# ## Lesson: Multiplying and Dividing Decimals Introducing the Concept

Multiplication of decimals is one of the most frequently used operations in our daily lives. Working with money and using calculators makes understanding decimals an essential skill.

Prerequisite Skills and Concepts: Students should be familiar with multiplication of whole numbers.

• Say: You have learned how to multiply two whole numbers. Now you will learn how to multiply two decimals. First, let's begin by reviewing how to multiply two whole numbers.
• Ask: There are 26 books in the astronomy section of the library. They average 175 pages each. How many total pages are there? Who can show on the board how to solve this problem?
Students should show the correct whole number multiplication. There are 4,550 pages.

• Say: Multiplying decimals is very similar to multiplying whole numbers.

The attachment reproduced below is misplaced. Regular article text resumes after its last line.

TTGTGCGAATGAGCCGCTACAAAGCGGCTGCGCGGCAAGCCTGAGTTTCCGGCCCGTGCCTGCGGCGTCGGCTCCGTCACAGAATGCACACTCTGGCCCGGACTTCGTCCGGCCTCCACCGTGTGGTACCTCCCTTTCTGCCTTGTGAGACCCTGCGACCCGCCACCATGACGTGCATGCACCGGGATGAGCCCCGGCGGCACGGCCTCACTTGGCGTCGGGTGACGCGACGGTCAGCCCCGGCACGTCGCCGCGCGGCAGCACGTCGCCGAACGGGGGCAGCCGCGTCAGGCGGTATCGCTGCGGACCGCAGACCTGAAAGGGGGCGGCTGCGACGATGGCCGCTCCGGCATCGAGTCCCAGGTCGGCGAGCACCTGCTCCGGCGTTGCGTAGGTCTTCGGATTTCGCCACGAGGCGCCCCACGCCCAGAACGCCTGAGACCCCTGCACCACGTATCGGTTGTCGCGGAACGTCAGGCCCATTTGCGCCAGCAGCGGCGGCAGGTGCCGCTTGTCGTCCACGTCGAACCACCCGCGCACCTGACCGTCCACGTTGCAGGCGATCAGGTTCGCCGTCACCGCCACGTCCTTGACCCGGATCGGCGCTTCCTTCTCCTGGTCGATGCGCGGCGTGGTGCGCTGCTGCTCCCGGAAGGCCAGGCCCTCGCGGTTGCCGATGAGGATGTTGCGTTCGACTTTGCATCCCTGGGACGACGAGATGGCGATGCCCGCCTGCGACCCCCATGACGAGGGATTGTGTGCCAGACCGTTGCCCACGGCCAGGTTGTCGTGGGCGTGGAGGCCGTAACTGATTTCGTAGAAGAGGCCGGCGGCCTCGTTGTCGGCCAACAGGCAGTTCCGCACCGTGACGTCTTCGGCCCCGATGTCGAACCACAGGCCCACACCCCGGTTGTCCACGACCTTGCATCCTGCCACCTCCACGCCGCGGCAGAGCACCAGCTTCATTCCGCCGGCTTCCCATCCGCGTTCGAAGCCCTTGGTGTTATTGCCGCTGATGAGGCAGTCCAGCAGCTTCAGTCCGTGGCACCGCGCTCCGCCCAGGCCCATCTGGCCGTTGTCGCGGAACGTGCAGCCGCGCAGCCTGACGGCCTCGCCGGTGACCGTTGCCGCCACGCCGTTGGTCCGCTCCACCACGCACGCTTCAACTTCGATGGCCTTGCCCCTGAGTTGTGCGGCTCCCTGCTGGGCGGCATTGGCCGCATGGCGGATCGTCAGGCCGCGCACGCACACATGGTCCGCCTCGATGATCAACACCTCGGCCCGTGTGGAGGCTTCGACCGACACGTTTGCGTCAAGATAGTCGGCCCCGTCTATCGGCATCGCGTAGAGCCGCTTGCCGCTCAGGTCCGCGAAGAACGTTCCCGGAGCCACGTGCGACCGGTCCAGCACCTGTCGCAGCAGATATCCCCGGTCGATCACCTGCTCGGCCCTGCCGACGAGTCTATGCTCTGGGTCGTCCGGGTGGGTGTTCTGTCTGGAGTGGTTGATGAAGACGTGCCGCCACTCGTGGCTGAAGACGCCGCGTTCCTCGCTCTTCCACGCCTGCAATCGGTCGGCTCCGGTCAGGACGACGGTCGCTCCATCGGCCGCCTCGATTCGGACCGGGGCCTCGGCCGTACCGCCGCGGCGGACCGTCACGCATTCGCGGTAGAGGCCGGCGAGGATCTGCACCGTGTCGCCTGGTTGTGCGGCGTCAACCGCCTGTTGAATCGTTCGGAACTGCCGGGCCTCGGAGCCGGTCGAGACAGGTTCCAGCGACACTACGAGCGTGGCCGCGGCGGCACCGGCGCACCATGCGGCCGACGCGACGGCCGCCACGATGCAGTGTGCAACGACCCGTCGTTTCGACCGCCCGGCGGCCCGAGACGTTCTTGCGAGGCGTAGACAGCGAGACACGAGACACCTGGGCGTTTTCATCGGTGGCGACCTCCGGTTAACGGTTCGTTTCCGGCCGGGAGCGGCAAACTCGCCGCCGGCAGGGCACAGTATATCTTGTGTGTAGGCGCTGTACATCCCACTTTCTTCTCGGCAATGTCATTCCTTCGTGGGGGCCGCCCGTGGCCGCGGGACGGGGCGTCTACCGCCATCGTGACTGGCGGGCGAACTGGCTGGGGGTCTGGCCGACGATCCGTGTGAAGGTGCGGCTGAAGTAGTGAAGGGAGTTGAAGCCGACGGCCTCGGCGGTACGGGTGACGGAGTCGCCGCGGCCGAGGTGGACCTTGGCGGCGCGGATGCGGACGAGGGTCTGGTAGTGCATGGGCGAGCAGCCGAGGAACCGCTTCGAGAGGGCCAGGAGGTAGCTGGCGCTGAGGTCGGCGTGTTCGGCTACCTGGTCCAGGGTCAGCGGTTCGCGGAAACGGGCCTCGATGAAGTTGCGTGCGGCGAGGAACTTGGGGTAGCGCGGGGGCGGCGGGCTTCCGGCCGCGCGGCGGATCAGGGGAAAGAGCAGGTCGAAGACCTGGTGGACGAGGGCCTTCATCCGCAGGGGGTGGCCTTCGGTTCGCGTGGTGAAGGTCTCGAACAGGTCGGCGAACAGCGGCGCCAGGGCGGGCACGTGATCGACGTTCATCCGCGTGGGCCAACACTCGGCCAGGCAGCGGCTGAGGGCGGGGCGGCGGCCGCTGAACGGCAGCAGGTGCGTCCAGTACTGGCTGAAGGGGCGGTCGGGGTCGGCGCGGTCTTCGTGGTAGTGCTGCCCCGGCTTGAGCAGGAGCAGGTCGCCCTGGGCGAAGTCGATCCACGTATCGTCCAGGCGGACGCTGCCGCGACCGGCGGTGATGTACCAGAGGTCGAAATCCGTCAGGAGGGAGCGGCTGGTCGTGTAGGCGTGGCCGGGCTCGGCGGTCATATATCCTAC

• Ask: Marilyn needs 2.6 yards of fabric for her sewing project. The fabric costs \$1.75 per yard. What is the cost of the fabric? Who can show us on the board how to solve this problem?
Students should respond by writing the following. Have students multiply the numbers, disregarding the decimal points, just as if they were whole numbers.

• Ask: Who can tell us how many decimal places are in the first factor?
Students may answer “two places.” Write this next to the first factor. Underline the two decimal places in 1.75. • Ask: How many decimal places are in the second factor?
Students may answer “one place.” Write this next to the second factor. Underline the decimal place in 2.6. • Ask: What is the total number of decimal places in the factors?
Students should answer “three places.” Show the following. • Say: There is one important rule to remember when multiplying decimals. The number of decimal places in the product must equal the total number of decimal places in the factors.
You can write this rule and display it in a prominent place in the classroom.
• Ask: Who can show us where the decimal point should be placed in this product?
Students should respond by placing the decimal point between the 4 and 5. Remind students that the product has 3 decimal places because the total number of decimal places in the factors is 3. Point out the similarities between the whole number example and the final example.

• Ask: How much did Marilyn's fabric cost?